April 17 was commemorated as Equal Pay Day at the Madison state capitol by women protesting the recent repeal of Wisconsin’s Equal Pay Act. The April 17th date reflects the extra 4 ½ months women had to work to earn what men earned in 12 months.
Representative Kelda Helen Roys (D-Madison) held an event in the rotunda today highlighting this aspect of the Republican war on women. She singled out Senator Glenn Grothman (R-West Bend) who was recently awarded Steven Colbert’s “Lady Hero” award for saying that “money is more important for men.”
A crowd of about 100 people gathered to listen to speeches by Attorney Linda Roberson, UW Social Work student Lauren Fahey, and Sara Finger, executive director of Wisconsin Alliance for Women’s Health.
Roberson commented on how long the struggle for women’s pay equity has been. "It's been 49 years since we've had a law on the books that requires equal pay for equal work and we're not there yet. A right without a real remedy is not really a right."
Wisconsin’s Equal Pay Act afforded women such a remedy by allowing them to file suit in District Court for claims of wage discrimination. Since its repeal, the only remedy is through state administrative processes or the federal court system, which is difficult to access and has long waiting periods.
Roberson also noted that Wisconsin women lose a total of $10 billion per year, or $11,000 per family, due to this wage gap where women earn $.75 on the dollar as compared to men. She contended that this gap is due to a systematic bias that the Republicans are now exacerbating with laws attacking women. “Women voting for Republicans are like deer voting for the NRA. They have us in their sights,” she quipped.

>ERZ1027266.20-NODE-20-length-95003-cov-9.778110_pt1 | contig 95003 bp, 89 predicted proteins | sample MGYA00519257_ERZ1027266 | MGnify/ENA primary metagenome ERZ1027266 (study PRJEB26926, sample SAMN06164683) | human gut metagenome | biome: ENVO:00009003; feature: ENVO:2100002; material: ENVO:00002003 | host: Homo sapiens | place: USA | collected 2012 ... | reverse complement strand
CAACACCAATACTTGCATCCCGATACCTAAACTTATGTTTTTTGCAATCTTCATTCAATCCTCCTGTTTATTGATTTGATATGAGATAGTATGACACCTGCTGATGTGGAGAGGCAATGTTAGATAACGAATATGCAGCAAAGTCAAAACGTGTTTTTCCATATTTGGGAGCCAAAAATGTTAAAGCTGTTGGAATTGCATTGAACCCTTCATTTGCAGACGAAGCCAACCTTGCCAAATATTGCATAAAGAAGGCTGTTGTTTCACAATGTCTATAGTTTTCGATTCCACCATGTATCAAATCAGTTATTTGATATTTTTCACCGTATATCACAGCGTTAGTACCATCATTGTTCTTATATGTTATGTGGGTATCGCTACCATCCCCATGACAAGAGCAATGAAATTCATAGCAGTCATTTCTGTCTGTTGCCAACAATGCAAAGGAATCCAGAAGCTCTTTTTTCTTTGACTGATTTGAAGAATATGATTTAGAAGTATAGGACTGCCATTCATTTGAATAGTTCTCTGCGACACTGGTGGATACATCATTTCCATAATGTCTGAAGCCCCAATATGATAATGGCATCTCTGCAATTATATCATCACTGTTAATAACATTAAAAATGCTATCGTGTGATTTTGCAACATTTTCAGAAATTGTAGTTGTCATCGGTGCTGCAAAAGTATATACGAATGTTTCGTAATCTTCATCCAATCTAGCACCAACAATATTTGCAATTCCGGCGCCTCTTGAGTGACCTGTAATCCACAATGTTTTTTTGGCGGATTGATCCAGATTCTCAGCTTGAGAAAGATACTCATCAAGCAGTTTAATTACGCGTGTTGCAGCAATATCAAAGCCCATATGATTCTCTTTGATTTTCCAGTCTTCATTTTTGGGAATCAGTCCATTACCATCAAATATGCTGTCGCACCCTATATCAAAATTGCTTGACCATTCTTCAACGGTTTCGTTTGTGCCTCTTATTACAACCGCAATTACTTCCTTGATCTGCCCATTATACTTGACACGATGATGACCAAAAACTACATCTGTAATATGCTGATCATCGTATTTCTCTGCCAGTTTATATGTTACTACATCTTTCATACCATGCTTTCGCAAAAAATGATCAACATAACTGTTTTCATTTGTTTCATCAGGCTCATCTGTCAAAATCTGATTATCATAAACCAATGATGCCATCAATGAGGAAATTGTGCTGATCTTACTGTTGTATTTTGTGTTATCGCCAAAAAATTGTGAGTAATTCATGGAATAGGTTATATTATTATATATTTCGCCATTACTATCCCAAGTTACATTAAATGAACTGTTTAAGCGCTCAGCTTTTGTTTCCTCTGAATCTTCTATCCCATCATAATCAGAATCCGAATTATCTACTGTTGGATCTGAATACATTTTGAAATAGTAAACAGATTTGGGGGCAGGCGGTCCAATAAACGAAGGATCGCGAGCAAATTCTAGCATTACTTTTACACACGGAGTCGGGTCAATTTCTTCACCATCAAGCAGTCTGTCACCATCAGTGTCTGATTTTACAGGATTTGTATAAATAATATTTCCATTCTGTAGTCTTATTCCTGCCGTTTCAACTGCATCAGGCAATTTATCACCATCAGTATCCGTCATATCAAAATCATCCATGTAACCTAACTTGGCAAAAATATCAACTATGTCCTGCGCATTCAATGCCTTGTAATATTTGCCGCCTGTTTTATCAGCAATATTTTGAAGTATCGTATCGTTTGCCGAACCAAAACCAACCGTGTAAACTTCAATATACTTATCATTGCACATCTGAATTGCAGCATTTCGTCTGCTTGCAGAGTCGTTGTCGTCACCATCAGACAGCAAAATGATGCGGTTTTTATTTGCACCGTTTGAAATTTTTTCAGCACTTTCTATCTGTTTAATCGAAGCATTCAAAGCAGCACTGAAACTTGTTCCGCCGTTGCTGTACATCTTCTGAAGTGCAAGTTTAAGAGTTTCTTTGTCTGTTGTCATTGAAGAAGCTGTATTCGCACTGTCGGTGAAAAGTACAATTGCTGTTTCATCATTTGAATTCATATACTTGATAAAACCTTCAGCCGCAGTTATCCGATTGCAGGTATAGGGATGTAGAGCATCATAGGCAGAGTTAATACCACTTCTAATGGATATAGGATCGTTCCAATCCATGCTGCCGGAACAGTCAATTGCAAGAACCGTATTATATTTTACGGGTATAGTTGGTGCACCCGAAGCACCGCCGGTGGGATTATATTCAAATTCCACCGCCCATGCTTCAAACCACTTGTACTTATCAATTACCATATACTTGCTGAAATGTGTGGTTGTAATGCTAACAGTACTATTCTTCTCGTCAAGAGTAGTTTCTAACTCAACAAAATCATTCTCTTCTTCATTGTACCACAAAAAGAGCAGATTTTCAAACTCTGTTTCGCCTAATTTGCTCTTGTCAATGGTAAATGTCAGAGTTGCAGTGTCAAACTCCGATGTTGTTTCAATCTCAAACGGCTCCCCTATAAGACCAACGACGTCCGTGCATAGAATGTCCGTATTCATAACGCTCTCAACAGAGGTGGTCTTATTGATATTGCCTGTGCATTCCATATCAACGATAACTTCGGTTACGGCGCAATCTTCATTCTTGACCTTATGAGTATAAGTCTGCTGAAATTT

Sara Finger tied the wage gap to unequal health outcomes and increasingly negative effects on children and families. “Economic security is a women’s health issue since it determines the type and frequency of healthcare services they can access.”
Finger decried the “unprecedented attack on women” by Wisconsin legislators and Governor Scott Walker that includes massive budget cuts to health care programs and newly passed laws restricting women’s access to health care and good quality information about reproductive health issues.
In closing, Rep. Roys urged attendees to demand action and leadership at both the state and national levels, specifically asking people to tell their Congressional representatives to support the Paycheck Fairness Act. She then invited several dozen regular Solidarity Sing Along members and led the group in a rendition of “We Shall Overcome” that included a final verse, “Equal pay for equal work.”
Rebecca Kemble is an Anthropologist who studied decolonization in Kenya. She serves on the Board of the US Federation of Worker Cooperatives and is a founding member of the Wisconsin Citizens Media Cooperative.